On a whim a couple of months ago, I clicked “book” on a cruise. Without my husband. Without my son. Just me and the bump. I’ll set sail in just a couple of weeks for a full seven days away from the day-to-day responsibilities of motherhood. Instead, I’ll be waking up to ocean breezes and water as far as I can see. Sounds dreamy, right?
To be honest, I didn’t exactly set out to book a vacation. After all, my list of excuses are a mile long, including the fact that I’ll be 20 weeks pregnant, and I have an extremely busy toddler. And even though he leaves me feeling drained and exhausted most days, I still miss him when we’re apart for more than hour. We’re a little attached.
But, my mom and aunts had booked the cruise a long time ago, and when a spot opened up to be my mom’s roomie, I just couldn’t pass it up.
After a round of “Could we actually make this happen?” conversations, my husband, Alex was on board with the plan, too (Read: Not excited to be a single dad for a week, but said he’d be ok with me going).
Why I decided to book a momcation
Let’s be real: Motherhood doesn’t stop. Demands and stressors of family life don’t stop. And it’s a wild, beautiful ride that I don’t take for granted one single day. But sometimes, I just need a break.
And I’m willing to bet you do, too.
As moms, it’s second nature to put this pressure on ourselves to be superwoman – to do all the things, to care for everyone – all while never giving ourselves judgment-free permission to come up for air.
But, why? I don’t know about you, but I’m no superwoman. And trying to be her is exhausting – not to mention, flat out unattainable.
We have to stop defining our measure of motherhood by how much we pour into others while depriving ourselves from what makes us feel alive. Instead, can we just give ourselves permission to say, “My well-being is just as important as everyone else’s in my family.”
Take this advice from an excerpt in Arianna Huffington’s book Thrive:
As Tony Schwartz, Founder of the Energy Project, says, with exercise, it’s during rest and downtime that muscle growth occurs. To achieve peak physical fitness, we push ourselves hard in short bursts of high intensity, and then we rest and recover. And that’s exactly how we should live our lives for overall performance and well-being.
Leaving momcations on the table
Did you know that according to projecttimeoff.com 52 percent of Americans have unused vacation days? Some of the most common reasons for not vacationing include: 1) Fear of appearing “un-dedicated” or replaceable; 2) Too heavy of a workload; 3) Lack of coverage, or feeling like no one else could do their job.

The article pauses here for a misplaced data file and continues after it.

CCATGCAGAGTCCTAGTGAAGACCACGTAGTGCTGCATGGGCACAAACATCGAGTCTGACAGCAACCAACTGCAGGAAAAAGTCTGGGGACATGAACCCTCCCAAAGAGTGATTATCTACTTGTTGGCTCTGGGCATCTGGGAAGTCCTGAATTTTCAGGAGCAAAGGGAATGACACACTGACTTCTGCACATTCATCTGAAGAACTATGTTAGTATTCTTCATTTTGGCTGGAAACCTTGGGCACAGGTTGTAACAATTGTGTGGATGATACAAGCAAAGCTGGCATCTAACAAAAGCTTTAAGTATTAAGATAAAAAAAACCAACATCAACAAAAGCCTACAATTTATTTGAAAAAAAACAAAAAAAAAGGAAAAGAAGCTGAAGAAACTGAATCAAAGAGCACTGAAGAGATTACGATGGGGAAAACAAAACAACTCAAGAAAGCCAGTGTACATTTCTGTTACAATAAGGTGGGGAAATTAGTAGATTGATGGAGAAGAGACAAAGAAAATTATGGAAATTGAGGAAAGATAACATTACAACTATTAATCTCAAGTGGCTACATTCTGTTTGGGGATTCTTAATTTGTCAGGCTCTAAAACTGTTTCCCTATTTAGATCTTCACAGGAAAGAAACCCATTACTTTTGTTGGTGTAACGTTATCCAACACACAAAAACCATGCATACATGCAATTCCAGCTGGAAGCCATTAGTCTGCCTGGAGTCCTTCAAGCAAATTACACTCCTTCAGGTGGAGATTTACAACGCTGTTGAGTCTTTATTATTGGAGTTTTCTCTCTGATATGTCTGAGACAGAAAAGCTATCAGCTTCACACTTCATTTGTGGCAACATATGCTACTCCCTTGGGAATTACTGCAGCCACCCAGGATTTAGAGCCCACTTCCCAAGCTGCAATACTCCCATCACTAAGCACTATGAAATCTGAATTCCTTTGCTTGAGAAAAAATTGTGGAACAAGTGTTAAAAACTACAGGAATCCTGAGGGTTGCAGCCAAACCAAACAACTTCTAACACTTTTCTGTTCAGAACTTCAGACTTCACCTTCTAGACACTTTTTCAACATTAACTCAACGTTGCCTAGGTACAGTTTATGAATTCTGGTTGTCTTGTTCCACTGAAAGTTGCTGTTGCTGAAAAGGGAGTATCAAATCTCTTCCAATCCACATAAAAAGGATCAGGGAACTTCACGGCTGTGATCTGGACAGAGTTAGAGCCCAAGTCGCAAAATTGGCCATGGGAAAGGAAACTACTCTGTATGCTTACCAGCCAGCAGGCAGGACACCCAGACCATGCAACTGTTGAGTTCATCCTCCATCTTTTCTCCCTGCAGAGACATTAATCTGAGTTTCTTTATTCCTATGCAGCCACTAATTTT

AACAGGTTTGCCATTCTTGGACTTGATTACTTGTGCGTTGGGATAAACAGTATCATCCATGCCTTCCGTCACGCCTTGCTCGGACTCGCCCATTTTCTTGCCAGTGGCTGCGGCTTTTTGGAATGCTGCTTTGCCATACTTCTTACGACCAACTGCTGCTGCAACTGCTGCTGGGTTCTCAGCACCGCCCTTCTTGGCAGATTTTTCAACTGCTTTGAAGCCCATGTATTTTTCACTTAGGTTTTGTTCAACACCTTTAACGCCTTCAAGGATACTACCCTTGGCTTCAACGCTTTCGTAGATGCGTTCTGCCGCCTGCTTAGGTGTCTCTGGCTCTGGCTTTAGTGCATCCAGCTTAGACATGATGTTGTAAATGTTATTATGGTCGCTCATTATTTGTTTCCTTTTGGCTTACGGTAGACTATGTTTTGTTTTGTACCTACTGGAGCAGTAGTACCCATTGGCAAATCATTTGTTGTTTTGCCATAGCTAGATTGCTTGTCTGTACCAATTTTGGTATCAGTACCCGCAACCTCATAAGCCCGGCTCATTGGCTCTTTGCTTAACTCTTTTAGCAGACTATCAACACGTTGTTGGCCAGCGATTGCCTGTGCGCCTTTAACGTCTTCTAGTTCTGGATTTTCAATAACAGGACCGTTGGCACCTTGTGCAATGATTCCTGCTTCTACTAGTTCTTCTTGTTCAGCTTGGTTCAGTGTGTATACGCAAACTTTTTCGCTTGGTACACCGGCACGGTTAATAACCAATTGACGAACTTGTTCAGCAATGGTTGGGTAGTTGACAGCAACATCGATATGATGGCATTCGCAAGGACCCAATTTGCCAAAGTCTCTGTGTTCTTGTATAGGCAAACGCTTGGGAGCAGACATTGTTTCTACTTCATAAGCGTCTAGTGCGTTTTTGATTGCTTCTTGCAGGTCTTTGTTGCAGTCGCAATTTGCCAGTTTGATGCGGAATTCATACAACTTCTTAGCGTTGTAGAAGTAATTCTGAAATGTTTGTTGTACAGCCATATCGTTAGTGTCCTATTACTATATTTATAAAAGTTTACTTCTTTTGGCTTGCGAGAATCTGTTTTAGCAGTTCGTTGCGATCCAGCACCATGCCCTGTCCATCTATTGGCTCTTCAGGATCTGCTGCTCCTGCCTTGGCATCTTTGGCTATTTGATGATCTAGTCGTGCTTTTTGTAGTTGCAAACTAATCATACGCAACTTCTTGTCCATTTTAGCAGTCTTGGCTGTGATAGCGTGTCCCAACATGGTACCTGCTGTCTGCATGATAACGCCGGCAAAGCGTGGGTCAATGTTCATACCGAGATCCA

Whether you’re a working mom, stay-at-home-mom or work-from-home-mom, don’t these excuses sound familiar? The fact is: It’s hard to get away. Taking a vacation can be expensive. It can be scary to let someone else take over. It can feel overwhelming to be away for an extended period of time. And we can feel like no one (including our husbands) can pull of parenting quite the same as us.
Guess what: It’s still possible. Taking a momcation doesn’t have to be fancy. You don’t have to go to a luxurious resort, or head out on a cruise. But, you CAN take a break, whatever that looks like for you. It’s possible.
Let’s set sail on a new mentality
When I was a kid, my mom taught me the importance of taking a break. Nearly every year, she’d leave my dad, brother and I at home for the week while she set sail on a cruise with her gal pals.
Wow, did we miss her! And ya know what: Her absence made us realize just how much she loved and sacrificed for our family. I remember that she’d always come home full of radiant energy, funny stories, and you could just tell that her soul was rested and recharged.
She needed it. She prioritized it. And she – and our family benefited from it.
Schedule your momcation
Ever thought about going on a momcation? Maybe not a cruise, but a couple of days (or more) away from the family? If you haven’t, you should. It doesn’t have to be fancy. And you don’t have to spend a bunch of money.
The truth is, I feel pretty guilty about leaving. It’s not going to stop me from going, but I’d be lying if I said I don’t intend to worry about my guys and be sad about the little moments I’ll be missing here at home.
But, I know that it will be good for my soul, as well as my heart and my mental health. And my family deserves me at my best – rested, recharged, and able to pour from a full cup. So, I’m setting sail. And I hope you do, too, friend. Whatever your momcation may look like.
If you could click “book” on your momcation, where would you go? What would you do? Tell me in the comments below!